Upon this word Jesus rested, and He gave Satan no advantage. When the last steps of Christ’s humiliation were to be taken, when the deepest sorrow was closing about His soul, He said to His disciples, “The prince of this world cometh, and hath nothing in Me.” “The prince of this world is judged.” Now shall he be cast out. John 14:30; 16:11; 12:31. With prophetic eye Christ traced the scenes to take place in His last great conflict. He knew that when He should exclaim, “It is finished,” all heaven would triumph. His ear caught the distant music and the shouts of victory in the heavenly courts. He knew that the knell of Satan’s empire would then be sounded, and the name of Christ would be heralded from world to world throughout the universe.  {DA 679.1}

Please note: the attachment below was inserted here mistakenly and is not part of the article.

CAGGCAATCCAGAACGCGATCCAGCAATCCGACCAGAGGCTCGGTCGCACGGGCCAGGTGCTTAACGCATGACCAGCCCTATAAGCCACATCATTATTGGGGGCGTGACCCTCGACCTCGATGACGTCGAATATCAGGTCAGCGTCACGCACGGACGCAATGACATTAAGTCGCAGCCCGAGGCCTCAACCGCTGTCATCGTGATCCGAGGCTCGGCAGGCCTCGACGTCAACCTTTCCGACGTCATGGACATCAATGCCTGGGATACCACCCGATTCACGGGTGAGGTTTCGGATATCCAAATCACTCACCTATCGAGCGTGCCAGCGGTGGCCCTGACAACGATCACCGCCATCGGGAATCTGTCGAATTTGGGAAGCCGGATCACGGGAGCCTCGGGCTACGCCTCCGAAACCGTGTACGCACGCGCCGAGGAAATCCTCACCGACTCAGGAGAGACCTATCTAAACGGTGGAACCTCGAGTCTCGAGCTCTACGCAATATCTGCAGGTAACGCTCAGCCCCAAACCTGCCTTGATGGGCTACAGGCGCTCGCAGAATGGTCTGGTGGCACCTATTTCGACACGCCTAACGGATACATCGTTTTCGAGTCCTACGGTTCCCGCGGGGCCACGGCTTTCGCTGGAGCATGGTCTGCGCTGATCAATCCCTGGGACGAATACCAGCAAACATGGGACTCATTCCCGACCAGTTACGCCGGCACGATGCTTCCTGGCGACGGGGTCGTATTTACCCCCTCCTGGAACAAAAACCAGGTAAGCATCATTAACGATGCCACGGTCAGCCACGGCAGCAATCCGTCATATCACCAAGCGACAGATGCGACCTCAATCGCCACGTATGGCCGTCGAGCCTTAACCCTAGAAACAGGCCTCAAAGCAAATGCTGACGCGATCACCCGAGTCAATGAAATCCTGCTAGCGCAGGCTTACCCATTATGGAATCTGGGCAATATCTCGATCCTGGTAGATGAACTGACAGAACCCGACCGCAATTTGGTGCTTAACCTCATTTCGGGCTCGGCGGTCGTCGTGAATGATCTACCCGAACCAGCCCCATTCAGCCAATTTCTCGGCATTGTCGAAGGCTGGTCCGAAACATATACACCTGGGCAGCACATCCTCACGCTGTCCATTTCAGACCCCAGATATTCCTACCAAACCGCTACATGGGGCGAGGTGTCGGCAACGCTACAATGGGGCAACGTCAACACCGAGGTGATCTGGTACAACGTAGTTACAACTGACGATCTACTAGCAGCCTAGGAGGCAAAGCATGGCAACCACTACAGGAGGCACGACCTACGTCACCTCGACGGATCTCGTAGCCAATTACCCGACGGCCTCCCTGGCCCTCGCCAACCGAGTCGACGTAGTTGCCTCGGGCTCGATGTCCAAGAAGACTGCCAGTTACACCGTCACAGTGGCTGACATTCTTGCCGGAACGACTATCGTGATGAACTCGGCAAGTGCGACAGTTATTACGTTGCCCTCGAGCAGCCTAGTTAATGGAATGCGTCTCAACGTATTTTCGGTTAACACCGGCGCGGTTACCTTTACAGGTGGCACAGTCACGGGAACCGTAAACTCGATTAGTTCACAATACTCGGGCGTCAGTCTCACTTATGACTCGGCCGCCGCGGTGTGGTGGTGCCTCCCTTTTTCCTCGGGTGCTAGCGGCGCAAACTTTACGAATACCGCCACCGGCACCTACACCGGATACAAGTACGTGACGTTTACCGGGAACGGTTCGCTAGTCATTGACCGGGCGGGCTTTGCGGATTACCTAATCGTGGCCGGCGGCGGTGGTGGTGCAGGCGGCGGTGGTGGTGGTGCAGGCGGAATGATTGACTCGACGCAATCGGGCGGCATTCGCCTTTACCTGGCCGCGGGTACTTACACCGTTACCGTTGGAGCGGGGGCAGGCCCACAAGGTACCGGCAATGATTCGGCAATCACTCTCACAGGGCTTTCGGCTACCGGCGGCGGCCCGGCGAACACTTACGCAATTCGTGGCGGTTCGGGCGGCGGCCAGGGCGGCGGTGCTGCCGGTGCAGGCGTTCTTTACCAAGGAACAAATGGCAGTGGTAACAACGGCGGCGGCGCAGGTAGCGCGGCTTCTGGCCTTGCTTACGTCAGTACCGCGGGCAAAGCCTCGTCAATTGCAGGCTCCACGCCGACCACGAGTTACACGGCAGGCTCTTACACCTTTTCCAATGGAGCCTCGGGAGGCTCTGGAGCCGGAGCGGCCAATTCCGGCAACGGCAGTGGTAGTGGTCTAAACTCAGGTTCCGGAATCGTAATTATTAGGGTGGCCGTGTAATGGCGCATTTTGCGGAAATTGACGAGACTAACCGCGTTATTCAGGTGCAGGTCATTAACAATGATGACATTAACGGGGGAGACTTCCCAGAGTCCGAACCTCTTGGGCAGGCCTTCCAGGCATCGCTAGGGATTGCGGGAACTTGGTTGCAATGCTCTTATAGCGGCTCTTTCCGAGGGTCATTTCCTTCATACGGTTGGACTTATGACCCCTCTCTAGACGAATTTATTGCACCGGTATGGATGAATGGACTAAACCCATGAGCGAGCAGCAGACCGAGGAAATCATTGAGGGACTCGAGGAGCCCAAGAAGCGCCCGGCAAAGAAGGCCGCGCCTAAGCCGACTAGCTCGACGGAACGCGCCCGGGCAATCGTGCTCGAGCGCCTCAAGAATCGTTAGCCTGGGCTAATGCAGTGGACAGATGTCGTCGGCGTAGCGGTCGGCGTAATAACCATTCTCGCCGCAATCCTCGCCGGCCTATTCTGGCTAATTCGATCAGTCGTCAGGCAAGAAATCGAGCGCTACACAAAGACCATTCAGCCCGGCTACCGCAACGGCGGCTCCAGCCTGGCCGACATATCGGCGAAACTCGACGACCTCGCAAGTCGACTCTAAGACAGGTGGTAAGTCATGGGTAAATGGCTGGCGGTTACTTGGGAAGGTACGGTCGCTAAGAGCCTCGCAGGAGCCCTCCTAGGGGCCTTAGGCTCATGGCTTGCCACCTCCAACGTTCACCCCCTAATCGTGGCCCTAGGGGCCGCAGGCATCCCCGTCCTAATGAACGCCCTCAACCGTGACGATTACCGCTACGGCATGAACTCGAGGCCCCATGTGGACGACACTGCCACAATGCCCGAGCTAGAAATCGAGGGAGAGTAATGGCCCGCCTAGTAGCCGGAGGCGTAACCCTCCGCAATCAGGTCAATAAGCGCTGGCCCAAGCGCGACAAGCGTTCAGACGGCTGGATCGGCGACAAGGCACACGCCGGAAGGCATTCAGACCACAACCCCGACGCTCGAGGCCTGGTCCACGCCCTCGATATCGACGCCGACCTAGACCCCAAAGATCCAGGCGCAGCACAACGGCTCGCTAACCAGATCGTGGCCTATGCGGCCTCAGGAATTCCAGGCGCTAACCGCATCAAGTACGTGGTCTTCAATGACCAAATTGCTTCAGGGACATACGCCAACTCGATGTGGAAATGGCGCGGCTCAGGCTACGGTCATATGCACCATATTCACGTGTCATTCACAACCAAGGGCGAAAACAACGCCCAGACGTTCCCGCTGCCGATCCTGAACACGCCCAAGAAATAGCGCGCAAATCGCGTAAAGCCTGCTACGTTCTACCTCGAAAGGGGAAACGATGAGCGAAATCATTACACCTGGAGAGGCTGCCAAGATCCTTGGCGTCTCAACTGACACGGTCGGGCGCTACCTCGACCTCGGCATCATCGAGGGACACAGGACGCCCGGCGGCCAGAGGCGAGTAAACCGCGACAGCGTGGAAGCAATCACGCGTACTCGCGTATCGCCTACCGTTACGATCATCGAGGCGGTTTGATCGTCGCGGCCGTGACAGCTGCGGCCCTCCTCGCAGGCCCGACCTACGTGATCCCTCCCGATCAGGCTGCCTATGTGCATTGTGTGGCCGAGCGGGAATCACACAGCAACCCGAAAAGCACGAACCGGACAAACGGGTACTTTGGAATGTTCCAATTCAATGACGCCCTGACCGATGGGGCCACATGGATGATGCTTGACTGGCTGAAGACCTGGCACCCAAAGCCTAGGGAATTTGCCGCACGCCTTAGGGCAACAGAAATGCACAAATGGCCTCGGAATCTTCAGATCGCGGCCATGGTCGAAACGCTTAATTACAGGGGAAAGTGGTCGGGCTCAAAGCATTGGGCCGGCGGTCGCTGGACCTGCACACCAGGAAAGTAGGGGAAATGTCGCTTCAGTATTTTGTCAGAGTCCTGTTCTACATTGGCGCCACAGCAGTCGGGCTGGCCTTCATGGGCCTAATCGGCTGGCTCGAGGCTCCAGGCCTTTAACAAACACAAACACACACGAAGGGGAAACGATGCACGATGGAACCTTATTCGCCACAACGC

Christ rejoiced that He could do more for His followers than they could ask or think. He spoke with assurance, knowing that an almighty decree had been given before the world was made. He knew that truth, armed with the omnipotence of the Holy Spirit, would conquer in the contest with evil; and that the bloodstained banner would wave triumphantly over His followers. He knew that the life of His trusting disciples would be like His, a series of uninterrupted victories, not seen to be such here, but recognized as such in the great hereafter.  {DA 679.2}